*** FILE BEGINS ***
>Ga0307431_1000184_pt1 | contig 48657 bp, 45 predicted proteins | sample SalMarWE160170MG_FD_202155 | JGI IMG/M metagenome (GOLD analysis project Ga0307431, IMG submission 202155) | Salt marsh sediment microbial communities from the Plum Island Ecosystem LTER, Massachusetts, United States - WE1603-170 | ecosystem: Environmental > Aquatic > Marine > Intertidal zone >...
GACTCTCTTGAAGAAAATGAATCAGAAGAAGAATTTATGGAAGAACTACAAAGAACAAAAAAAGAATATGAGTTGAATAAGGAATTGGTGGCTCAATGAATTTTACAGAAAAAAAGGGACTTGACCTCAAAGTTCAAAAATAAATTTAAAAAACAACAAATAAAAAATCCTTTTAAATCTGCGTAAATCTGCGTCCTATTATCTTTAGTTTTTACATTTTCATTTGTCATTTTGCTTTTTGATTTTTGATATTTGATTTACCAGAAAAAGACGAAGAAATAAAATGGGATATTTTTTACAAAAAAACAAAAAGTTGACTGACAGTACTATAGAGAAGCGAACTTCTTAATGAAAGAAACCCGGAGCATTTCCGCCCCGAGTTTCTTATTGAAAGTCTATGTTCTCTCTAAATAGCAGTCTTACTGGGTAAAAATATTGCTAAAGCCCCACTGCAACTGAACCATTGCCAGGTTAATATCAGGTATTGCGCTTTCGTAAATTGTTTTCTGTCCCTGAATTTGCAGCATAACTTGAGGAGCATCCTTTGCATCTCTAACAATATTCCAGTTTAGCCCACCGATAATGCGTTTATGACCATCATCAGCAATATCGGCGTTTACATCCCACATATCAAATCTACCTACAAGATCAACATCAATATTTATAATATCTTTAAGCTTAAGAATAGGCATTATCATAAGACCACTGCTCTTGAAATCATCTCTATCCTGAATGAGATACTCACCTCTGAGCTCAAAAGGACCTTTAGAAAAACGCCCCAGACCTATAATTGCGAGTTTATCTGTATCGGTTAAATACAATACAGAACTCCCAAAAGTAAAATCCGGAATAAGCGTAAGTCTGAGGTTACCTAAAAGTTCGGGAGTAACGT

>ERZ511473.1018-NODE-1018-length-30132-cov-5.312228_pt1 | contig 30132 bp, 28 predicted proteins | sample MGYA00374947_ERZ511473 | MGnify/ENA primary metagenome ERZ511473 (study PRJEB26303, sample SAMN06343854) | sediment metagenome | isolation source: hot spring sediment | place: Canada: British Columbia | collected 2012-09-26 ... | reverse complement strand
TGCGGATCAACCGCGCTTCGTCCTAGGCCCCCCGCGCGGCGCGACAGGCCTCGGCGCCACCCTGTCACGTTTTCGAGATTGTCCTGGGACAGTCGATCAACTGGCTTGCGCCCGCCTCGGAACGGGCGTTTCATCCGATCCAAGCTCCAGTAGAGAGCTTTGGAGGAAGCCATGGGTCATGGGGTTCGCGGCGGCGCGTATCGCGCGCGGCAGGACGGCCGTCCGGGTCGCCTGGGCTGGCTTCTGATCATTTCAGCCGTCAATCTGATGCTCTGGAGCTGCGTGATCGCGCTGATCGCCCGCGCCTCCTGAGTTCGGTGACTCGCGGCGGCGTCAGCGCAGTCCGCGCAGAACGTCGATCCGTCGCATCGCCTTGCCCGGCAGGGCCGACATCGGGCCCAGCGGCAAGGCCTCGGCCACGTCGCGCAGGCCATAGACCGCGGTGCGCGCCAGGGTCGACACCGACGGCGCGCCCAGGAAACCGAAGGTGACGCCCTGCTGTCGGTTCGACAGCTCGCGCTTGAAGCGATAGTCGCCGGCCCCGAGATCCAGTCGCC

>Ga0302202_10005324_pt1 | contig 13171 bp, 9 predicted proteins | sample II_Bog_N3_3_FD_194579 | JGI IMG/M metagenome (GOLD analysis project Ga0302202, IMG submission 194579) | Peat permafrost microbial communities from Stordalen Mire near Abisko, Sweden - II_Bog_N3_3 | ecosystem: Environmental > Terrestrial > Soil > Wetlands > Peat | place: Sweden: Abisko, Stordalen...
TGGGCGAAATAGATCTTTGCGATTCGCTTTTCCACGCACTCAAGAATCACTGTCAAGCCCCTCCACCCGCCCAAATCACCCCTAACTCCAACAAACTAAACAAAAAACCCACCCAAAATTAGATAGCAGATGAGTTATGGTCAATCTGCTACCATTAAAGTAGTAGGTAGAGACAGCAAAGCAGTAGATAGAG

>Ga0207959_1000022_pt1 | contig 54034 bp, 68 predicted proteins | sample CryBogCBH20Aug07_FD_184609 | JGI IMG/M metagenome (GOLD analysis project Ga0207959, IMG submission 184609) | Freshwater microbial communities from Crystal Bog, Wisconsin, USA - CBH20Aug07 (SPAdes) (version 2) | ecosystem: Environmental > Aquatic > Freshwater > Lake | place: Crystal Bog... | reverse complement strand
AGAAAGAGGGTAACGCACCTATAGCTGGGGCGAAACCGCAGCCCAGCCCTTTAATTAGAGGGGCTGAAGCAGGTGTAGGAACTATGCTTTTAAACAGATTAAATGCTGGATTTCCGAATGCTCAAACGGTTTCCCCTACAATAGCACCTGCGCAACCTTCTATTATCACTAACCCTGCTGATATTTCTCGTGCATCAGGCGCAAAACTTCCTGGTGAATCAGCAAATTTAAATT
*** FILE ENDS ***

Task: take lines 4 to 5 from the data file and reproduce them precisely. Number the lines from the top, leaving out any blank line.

TGCGGATCAACCGCGCTTCGTCCTAGGCCCCCCGCGCGGCGCGACAGGCCTCGGCGCCACCCTGTCACGTTTTCGAGATTGTCCTGGGACAGTCGATCAACTGGCTTGCGCCCGCCTCGGAACGGGCGTTTCATCCGATCCAAGCTCCAGTAGAGAGCTTTGGAGGAAGCCATGGGTCATGGGGTTCGCGGCGGCGCGTATCGCGCGCGGCAGGACGGCCGTCCGGGTCGCCTGGGCTGGCTTCTGATCATTTCAGCCGTCAATCTGATGCTCTGGAGCTGCGTGATCGCGCTGATCGCCCGCGCCTCCTGAGTTCGGTGACTCGCGGCGGCGTCAGCGCAGTCCGCGCAGAACGTCGATCCGTCGCATCGCCTTGCCCGGCAGGGCCGACATCGGGCCCAGCGGCAAGGCCTCGGCCACGTCGCGCAGGCCATAGACCGCGGTGCGCGCCAGGGTCGACACCGACGGCGCGCCCAGGAAACCGAAGGTGACGCCCTGCTGTCGGTTCGACAGCTCGCGCTTGAAGCGATAGTCGCCGGCCCCGAGATCCAGTCGCC

>Ga0302202_10005324_pt1 | contig 13171 bp, 9 predicted proteins | sample II_Bog_N3_3_FD_194579 | JGI IMG/M metagenome (GOLD analysis project Ga0302202, IMG submission 194579) | Peat permafrost microbial communities from Stordalen Mire near Abisko, Sweden - II_Bog_N3_3 | ecosystem: Environmental > Terrestrial > Soil > Wetlands > Peat | place: Sweden: Abisko, Stordalen...